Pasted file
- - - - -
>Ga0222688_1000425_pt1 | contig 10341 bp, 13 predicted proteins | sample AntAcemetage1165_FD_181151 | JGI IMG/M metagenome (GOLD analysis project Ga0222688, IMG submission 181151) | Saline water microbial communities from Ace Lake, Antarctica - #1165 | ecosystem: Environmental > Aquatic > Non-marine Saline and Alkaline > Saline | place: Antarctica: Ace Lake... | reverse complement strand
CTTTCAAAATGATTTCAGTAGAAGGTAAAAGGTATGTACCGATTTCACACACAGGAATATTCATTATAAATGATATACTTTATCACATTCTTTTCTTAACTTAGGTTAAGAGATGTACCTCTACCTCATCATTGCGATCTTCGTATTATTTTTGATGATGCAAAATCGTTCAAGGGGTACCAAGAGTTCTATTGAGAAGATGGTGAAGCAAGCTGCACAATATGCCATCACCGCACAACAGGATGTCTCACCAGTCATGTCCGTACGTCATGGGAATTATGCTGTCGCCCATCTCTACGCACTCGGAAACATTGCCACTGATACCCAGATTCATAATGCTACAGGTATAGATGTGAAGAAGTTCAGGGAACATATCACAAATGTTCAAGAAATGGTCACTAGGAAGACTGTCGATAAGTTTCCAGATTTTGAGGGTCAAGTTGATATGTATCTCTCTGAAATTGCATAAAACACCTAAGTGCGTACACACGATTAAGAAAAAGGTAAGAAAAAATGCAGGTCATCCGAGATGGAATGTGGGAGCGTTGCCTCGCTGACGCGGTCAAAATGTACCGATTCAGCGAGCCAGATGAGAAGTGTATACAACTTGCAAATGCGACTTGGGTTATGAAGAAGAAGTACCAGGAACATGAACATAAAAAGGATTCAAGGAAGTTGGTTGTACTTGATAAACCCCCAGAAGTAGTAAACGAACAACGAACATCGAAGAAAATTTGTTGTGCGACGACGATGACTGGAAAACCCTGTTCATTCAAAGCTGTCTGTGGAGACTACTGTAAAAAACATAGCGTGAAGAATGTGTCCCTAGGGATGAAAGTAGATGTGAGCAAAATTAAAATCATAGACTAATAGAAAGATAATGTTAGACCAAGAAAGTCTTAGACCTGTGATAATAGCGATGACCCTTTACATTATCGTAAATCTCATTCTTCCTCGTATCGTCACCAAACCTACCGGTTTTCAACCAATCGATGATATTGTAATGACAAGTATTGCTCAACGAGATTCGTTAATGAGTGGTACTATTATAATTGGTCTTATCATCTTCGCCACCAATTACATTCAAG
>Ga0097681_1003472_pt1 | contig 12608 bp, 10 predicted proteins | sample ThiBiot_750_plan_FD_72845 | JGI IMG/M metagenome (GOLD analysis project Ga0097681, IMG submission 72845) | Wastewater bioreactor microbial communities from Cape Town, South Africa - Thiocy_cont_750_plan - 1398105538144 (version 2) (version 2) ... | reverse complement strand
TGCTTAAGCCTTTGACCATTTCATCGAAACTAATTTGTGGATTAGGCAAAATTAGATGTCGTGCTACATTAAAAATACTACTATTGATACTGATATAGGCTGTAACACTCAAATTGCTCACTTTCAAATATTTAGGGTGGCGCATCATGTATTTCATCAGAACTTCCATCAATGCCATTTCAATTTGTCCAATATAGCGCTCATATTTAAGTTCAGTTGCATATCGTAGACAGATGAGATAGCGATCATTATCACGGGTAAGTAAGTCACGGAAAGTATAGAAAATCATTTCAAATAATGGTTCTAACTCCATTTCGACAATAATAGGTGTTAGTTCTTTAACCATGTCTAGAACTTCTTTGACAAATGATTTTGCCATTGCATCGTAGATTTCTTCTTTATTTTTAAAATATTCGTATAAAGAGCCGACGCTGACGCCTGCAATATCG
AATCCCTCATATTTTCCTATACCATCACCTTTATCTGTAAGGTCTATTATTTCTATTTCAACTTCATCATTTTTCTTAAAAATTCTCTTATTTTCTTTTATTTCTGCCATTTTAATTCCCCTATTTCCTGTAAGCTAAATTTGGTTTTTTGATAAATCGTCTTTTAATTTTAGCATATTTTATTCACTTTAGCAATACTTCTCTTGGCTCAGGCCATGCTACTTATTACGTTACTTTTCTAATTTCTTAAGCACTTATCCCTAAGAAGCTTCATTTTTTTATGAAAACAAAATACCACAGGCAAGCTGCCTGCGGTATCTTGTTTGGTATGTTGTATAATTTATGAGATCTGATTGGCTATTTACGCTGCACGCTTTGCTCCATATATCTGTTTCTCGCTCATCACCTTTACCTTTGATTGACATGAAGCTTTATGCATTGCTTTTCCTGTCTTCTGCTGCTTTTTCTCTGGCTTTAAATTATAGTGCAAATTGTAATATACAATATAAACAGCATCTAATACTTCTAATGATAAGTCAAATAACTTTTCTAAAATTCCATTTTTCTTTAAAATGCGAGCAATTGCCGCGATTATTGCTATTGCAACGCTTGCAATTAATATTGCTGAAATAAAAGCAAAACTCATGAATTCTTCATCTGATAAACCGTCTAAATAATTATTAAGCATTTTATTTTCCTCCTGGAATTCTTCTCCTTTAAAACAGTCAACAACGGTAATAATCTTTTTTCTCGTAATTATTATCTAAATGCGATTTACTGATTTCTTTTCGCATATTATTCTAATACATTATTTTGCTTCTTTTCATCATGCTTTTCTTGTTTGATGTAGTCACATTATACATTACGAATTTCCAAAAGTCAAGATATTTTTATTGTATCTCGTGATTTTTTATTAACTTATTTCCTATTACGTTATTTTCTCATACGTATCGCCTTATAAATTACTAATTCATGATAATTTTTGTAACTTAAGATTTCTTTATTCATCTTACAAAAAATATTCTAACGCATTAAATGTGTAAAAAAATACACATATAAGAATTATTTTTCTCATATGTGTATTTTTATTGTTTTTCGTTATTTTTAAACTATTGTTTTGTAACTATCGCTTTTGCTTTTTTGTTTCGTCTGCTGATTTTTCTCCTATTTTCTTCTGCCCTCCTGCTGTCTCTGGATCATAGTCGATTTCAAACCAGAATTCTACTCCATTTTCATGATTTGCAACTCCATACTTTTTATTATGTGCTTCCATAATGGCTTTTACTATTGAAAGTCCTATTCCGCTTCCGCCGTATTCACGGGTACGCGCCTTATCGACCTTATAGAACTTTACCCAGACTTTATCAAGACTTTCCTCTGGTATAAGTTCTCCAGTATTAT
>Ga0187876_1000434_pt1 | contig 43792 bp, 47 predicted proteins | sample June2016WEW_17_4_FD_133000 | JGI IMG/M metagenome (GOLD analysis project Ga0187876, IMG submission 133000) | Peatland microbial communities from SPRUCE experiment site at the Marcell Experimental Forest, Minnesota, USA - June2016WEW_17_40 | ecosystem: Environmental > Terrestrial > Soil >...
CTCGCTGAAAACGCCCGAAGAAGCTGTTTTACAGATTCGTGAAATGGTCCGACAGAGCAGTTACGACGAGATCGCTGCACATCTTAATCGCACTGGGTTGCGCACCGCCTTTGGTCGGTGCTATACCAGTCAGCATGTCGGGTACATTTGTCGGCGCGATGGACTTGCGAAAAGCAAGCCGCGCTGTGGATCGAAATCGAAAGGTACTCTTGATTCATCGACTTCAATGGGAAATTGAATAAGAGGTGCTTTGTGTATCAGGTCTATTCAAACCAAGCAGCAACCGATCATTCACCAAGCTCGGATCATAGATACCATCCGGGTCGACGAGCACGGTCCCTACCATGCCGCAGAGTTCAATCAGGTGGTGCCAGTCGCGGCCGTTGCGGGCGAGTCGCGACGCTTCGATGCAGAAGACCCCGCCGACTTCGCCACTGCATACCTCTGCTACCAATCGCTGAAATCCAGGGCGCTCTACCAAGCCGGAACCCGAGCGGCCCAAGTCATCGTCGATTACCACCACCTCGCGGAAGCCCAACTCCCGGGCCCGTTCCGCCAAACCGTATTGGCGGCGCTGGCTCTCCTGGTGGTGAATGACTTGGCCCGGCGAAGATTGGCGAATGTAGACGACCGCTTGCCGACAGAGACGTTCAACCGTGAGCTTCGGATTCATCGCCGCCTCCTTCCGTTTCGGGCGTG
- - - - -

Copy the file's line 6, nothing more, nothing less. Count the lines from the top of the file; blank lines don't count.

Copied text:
>Ga0187876_1000434_pt1 | contig 43792 bp, 47 predicted proteins | sample June2016WEW_17_4_FD_133000 | JGI IMG/M metagenome (GOLD analysis project Ga0187876, IMG submission 133000) | Peatland microbial communities from SPRUCE experiment site at the Marcell Experimental Forest, Minnesota, USA - June2016WEW_17_40 | ecosystem: Environmental > Terrestrial > Soil >...